I would argue that we should be disappointed in these clubs, but that we need to also help them live up to what they can be. Yes, each of the clubs have different goals when they enter League1, but that does not mean they cannot make it an enjoyable experience for their fans while also giving their players even just a taste of the spotlight and what it means to play pro.
A renewal of League1 Canada’s standards – namely towards professionalism and presentation – would need to begin with its executive determining what they are expecting from their clubs.
Do they wish to see a league full of Electric City FCs, in touch with their community, a strong online presence, supporters groups, and a vision for growth? Or, do they hope to be more attractive to youth clubs by giving them an outlet for their adult players like Unionville Milliken SC?
Next would be to decide whether these renewed standards apply only to new teams entering the L1Can system, thus grandfathering the 53 existing squads, or whether all clubs old and new will need to up their game.
Yes, this will require more investment from club owners – and there may be an argument in getting the CSA or the League1 Canada owners Canada Soccer Business to invest more to help cover the costs – but I would argue that these owners knew what they were getting into when they applied for their L1 club operating license.
They knew that there would expectations for them to uphold a minimum level of play and professionalism. And that bar has moved since 2014, so should we not expect the clubs to move with it.
I would argue that, to provide the players an equal experience across all teams, we need to hold all clubs to account. We need to realize that for these teams to succeed, the product off of the field is just as important as the product on it.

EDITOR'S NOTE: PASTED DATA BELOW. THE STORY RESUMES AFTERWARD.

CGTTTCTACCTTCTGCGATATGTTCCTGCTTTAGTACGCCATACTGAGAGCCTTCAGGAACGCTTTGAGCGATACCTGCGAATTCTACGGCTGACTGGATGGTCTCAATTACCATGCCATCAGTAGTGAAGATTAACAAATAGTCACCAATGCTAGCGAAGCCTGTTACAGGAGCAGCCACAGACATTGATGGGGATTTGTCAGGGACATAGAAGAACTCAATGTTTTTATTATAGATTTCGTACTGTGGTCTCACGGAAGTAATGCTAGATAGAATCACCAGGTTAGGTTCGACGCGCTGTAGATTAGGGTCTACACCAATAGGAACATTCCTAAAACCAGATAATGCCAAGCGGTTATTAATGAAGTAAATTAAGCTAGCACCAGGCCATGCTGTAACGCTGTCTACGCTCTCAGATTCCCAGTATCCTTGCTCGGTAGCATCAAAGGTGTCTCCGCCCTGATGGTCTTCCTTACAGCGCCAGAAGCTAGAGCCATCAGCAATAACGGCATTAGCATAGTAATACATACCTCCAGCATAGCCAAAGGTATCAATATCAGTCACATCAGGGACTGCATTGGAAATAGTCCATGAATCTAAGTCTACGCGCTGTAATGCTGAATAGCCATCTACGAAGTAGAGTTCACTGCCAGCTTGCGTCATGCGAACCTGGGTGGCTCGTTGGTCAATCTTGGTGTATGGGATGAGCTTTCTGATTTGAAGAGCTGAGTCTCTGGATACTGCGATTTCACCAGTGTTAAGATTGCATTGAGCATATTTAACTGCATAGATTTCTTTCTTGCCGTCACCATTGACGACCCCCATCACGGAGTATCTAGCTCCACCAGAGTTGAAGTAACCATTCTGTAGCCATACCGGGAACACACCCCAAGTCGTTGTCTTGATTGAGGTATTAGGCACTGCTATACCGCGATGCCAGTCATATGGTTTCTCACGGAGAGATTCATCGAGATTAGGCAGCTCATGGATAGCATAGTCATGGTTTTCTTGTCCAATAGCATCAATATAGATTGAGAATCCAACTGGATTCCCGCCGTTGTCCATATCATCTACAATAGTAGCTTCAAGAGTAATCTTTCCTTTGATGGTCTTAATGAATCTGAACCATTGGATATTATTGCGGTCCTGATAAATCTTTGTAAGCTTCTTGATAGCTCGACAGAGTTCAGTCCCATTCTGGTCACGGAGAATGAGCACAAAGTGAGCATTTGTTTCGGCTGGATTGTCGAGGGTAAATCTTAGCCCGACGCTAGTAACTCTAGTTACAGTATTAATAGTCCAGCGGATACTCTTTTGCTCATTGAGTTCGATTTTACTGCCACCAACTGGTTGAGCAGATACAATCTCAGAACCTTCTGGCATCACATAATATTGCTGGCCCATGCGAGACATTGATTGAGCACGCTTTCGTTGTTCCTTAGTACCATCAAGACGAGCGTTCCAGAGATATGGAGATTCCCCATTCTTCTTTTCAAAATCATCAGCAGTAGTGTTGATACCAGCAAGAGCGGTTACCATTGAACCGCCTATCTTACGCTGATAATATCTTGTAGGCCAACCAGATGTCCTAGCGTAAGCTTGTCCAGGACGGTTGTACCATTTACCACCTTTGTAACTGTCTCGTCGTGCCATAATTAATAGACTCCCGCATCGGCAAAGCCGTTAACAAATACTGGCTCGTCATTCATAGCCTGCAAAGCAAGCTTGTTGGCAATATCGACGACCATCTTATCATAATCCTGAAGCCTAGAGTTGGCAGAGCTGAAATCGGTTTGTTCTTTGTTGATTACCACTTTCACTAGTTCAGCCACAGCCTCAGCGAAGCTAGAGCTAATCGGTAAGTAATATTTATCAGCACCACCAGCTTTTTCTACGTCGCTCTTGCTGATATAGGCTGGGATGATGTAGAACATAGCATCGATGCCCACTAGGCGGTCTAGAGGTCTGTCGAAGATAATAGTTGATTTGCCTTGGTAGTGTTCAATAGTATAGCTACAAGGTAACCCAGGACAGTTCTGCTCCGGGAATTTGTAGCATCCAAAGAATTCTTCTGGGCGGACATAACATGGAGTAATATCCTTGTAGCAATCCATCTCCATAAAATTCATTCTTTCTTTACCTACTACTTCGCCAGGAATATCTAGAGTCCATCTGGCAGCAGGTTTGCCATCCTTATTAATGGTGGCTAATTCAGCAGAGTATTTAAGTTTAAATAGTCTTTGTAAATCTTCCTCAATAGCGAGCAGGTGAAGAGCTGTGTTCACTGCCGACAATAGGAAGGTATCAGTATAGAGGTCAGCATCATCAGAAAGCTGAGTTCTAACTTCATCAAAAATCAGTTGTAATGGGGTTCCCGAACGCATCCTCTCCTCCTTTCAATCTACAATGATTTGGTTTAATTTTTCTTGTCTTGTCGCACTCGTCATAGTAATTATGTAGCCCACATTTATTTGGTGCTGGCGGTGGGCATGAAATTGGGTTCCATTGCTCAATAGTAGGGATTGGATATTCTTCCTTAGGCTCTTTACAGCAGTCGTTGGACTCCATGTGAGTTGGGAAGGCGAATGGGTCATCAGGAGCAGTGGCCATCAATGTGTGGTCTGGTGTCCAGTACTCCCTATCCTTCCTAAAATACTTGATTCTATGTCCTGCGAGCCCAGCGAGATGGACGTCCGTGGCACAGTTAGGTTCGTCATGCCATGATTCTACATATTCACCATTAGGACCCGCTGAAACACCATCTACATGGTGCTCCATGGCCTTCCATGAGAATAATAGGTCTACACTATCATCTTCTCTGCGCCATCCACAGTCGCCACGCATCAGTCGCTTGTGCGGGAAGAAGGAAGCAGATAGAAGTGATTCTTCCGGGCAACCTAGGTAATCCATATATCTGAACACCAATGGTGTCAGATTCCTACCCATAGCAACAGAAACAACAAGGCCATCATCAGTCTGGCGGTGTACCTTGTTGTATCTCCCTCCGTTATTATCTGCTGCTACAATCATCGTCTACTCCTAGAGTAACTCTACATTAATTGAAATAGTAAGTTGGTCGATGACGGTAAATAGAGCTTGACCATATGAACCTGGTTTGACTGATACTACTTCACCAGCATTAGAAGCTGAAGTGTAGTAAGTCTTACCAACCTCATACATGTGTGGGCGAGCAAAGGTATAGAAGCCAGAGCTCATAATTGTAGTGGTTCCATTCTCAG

League1 Canada is not even close to done expanding, and the proposed League1 Atlantic is a prime example of this. If we are to convince clubs to put in tens-of-thousands of dollars to field a team, we need to show them that its a worthwhile investment by presenting case studies of the other 53 existing teams. If we want to show corporate sponsors that people will pay attention to this league, and thus their brand, we must prove to them that this isn’t just any other amateur league, this is Canada’s premier D3 soccer league.
L1Atlantic, L1Alberta, the rumoured L1Prairies, and L1Ontario’s 2024 plan will all see new clubs and new people wanting a piece of the semi-pro soccer pie, and we should be welcoming to any and all! But, we must make sure they know what they are getting into and what is expected of them.
And if any club is not carrying their weight, perhaps we should reconsider their license.
As you can probably tell, I am extremely passionate about the third-tier of Canada’s soccer pyramid. Ever since working in the league back in 2021, I became enamoured with the stories, the brands, the teams, the players, the games, the signings, everything. It was a fun side project I was working on that made me look into and eventually become a League1 Canada Correspondent for this very news site.
It is such a fun level for both fans and players alike. If you have the honour of playing for a team like Electric City, TSS Rovers, or AS Blainville, you know you’ll be getting a taste of what the life of a pro footballer is like with the pro atmospheres, adoring fans, and quality facilities.
If you get signed to a club like Vaughan Azurri or FC Laval or Nautsa’mawt FC, you know you are joining a club with a history of winning big games or connecting you to a higher profile.
If you buy season tickets to Altitude FC, the Simcoe County Rovers, or Victoria Highlanders, you know that you will be literally feet away from the next Canadian superstars as they rise up through the pyramid. You get to shake their hands, chant their names, get their autographs, all for a fraction of the cost of an MLS ticket.
There are so many fantastic reasons to get involved with League1 Canada as a fan, a player, a ref, a coach, or an investor alike, and we have the tools in our hands to make this group of organizations just as good as any other semi-pro sports league in North America.
We just need to make sure we practice what we preach. If these teams are going to call themselves semi-pro, we need to update what it means to achieve that title and make sure that all current and future clubs start living up to it.